Mary E. Wilkinsoni(10 works by)
Mary Elizabeth Wilkinson; Mary Elizabeth Osborne; Mrs. A. W. Osborne; M. E. Wilkinson)
Also writes as: M E W Born:Established:1877Geelong,Geelong City - Geelong East area,Geelong area,Geelong - Terang - Lake Bolac area,Victoria,;Died:Ceased:1971Melbourne,Victoria,
Mary Wilkinson was educated privately and moved with her sister, Irene, to Melbourne, Victoria. In 1907, she entered a long poem in the Women's Work Exhibition in Melbourne, winning first prize in the poetry division. Wilkinson was active in many of the literary, cultural and feminist groups around Melbourne and committed to the development and support of Australian writing and writers. She lectured for the Australian Literary Society and wrote articles for its journal, Corroboree, and for another literary journal, Birth. Wilkinson ran a literature group with the Theosophical Society during the 1920's, lecturing on the commonality of thought in theosophy and various writers. In 1924 she published The Turning Wheel: Simple Explanation of Theosophical Terms. In 1936 she married a fellow theosophist, Arthur Osborne who was some twenty years younger than her.
Wilkinson was secretary of the play-reading group of the Melbourne Repertory Theatre Society from 1913. Some of her poetry and essays were published in small literary journals. Only one of the six plays she wrote, The Lighthouse Keeper's Wife, has been located. Wilkinson was very interested in questions of religious belief and the control that adherence to socially acceptable rules and behaviour exerted over people. This is reflected in the surviving play. She seems to have stopped writing or having her work published in the 1930s.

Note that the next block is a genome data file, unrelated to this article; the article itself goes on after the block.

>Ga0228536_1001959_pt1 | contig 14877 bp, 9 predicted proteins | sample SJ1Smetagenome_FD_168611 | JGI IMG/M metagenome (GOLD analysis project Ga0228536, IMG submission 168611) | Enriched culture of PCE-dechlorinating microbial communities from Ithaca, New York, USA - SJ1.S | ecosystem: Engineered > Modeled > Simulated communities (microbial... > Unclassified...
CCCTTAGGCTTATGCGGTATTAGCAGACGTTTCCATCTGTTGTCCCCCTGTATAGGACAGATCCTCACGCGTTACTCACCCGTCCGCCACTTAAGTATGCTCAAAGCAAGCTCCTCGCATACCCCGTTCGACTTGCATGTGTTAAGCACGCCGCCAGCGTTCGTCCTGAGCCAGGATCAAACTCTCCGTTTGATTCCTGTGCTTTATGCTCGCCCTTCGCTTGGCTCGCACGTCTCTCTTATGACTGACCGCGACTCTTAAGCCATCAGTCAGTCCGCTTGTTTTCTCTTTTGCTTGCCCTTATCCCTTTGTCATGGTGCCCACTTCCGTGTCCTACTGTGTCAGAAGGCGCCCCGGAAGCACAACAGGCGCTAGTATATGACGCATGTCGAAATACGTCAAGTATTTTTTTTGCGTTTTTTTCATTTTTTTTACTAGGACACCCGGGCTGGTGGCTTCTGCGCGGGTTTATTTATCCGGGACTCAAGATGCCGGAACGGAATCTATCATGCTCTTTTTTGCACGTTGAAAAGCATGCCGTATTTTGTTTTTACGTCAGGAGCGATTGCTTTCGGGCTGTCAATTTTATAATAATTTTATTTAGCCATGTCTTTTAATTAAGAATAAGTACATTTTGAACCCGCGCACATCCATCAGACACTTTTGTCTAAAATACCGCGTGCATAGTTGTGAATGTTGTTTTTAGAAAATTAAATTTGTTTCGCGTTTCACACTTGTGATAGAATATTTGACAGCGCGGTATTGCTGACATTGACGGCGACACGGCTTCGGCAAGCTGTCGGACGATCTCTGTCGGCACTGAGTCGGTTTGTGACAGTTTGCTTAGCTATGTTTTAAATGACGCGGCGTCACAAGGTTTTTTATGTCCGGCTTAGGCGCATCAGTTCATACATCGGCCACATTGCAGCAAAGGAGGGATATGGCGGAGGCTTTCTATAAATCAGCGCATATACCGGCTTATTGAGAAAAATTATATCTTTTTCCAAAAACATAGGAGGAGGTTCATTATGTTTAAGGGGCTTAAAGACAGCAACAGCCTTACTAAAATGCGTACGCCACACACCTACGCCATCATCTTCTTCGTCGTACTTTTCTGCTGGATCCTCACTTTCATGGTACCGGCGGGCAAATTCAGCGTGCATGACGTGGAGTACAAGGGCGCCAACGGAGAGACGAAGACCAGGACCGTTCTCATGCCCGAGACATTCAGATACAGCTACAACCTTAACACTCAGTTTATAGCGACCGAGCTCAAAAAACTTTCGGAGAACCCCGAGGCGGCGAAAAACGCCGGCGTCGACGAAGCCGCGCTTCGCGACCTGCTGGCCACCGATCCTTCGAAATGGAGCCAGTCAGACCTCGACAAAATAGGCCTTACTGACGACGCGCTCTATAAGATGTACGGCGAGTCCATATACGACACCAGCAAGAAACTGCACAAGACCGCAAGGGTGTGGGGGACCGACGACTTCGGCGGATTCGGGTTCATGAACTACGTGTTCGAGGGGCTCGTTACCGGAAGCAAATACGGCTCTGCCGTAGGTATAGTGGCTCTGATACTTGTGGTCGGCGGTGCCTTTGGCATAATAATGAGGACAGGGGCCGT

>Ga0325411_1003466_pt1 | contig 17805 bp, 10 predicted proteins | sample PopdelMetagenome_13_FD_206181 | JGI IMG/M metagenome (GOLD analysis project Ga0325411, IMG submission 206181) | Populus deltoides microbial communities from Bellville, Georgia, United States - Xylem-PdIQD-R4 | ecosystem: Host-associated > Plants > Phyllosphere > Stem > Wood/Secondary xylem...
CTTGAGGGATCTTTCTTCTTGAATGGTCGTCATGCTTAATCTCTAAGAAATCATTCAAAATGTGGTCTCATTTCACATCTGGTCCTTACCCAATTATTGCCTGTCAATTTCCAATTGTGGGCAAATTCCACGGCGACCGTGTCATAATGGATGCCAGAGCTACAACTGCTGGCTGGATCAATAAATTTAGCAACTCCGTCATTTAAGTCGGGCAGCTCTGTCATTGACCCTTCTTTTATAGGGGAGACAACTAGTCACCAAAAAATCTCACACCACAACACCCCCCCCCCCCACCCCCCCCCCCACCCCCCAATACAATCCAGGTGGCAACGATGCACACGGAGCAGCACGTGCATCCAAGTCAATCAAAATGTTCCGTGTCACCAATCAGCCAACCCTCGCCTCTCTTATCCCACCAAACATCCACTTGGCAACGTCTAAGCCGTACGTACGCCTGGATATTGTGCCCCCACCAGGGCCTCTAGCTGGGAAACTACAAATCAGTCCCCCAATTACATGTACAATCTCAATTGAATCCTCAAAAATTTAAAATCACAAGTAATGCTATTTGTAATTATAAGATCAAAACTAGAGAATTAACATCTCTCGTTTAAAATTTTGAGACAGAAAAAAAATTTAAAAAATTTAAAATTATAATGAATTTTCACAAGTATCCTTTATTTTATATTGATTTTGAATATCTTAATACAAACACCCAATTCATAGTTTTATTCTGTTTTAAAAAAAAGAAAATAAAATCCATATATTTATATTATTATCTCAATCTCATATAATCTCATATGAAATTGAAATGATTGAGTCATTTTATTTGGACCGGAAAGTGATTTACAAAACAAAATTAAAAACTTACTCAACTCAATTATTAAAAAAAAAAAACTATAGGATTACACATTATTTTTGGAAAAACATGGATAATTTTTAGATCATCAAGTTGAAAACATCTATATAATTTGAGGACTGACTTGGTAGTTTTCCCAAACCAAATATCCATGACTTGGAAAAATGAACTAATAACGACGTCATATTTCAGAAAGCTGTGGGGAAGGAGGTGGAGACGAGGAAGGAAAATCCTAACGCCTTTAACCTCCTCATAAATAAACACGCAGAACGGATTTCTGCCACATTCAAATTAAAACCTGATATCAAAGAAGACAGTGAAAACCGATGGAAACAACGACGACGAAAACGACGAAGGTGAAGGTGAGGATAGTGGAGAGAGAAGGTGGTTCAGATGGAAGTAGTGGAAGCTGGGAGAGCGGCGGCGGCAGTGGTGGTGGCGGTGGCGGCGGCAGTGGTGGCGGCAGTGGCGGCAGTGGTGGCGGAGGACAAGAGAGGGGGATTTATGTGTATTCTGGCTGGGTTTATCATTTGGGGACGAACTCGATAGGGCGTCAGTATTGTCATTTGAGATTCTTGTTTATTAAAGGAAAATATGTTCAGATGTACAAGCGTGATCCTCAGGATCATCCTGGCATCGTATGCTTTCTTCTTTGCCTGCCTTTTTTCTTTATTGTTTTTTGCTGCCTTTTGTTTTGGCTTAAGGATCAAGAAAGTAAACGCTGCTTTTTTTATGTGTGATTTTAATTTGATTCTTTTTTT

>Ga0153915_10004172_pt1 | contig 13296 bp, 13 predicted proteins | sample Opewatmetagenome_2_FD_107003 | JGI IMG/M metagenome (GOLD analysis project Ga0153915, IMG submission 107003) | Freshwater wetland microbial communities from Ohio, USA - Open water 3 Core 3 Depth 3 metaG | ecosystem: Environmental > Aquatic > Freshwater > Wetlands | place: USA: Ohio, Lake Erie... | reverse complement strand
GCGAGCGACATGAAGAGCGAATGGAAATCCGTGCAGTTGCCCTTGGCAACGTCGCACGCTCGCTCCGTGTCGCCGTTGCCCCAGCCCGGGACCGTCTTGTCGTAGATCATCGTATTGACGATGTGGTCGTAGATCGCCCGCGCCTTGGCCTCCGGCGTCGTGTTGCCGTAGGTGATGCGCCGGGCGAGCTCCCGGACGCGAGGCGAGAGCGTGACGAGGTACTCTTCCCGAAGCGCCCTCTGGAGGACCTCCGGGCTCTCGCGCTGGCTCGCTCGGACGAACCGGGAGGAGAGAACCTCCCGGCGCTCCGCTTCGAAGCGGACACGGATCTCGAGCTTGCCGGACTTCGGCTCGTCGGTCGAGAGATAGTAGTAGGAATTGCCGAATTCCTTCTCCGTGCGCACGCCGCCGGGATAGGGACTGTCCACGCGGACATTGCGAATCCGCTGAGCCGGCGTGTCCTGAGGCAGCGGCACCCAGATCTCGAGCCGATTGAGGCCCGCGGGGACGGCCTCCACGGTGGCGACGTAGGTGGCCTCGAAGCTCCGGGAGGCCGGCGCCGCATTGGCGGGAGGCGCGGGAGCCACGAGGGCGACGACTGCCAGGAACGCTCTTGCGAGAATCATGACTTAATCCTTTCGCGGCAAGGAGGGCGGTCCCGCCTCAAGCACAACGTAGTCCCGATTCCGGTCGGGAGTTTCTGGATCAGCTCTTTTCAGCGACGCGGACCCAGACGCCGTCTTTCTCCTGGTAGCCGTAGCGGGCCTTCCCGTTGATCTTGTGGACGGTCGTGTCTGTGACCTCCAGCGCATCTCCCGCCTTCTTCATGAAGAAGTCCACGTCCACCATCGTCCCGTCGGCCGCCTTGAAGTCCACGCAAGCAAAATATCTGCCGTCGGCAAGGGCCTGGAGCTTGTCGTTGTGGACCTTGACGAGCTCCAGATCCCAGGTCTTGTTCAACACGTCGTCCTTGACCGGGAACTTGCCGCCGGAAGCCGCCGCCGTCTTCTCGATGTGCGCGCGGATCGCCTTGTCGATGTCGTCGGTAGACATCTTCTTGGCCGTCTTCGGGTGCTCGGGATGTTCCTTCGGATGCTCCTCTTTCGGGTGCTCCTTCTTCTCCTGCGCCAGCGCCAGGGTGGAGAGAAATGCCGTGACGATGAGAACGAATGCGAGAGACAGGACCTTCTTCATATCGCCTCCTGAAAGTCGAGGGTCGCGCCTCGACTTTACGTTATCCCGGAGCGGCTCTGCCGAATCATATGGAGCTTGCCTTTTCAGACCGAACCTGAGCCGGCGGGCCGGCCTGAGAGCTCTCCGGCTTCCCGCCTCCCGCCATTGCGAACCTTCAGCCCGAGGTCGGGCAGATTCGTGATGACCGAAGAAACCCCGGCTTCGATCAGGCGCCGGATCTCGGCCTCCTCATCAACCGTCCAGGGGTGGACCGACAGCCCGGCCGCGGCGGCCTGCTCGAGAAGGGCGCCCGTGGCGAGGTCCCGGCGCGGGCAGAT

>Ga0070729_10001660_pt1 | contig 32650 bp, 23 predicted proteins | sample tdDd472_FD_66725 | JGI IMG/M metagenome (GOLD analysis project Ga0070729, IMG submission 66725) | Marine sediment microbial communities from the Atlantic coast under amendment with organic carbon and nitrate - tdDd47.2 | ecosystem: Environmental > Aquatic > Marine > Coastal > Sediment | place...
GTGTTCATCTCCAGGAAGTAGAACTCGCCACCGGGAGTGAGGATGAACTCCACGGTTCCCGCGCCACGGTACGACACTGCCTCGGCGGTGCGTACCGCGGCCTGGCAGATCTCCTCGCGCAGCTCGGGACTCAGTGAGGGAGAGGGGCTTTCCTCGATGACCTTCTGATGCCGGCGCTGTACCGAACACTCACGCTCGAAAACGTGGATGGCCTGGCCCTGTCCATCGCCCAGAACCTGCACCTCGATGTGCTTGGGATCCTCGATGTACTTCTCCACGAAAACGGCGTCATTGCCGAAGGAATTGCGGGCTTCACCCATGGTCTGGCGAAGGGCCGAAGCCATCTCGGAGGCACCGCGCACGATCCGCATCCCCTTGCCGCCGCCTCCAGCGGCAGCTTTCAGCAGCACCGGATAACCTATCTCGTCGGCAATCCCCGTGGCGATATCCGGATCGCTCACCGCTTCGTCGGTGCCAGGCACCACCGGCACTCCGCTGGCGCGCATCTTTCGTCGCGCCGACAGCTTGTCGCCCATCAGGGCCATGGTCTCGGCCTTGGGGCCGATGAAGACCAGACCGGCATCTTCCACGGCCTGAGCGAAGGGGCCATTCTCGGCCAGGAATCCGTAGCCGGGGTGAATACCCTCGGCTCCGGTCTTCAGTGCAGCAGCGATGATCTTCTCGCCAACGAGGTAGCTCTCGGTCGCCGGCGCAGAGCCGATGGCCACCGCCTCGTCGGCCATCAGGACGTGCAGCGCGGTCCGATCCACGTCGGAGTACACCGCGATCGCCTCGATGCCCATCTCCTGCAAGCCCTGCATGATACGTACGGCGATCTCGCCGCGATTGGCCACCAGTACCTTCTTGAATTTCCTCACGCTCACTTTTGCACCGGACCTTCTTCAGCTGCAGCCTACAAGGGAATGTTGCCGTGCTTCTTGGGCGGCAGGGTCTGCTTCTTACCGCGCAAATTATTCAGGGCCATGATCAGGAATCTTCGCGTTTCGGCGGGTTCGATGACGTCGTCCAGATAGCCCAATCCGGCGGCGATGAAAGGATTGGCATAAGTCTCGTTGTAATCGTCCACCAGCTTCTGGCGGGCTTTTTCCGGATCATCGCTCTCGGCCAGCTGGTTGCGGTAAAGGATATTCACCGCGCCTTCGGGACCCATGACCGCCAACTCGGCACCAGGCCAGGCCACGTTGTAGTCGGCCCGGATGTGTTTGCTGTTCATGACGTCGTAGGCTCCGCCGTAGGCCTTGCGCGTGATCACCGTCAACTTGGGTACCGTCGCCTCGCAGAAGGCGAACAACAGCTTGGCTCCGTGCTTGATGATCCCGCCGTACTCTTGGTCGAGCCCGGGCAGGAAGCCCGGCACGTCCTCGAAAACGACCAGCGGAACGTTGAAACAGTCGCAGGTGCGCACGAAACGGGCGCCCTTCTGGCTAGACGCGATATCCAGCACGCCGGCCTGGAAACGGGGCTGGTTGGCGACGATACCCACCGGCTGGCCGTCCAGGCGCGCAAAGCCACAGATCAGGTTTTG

Her papers were lodged with the National Library of Australia after her death by her husband. Unfortunately, the vast majority of them were lost after arriving at the Library. Only remnants of her unpublished works, correspondence and other personal paper remain.
(Adapted from Kerry Kilner 'Introduction : Repertory Theatre in Australia', Playing the Past: Three Plays by Australian Women (1995): v-xvii).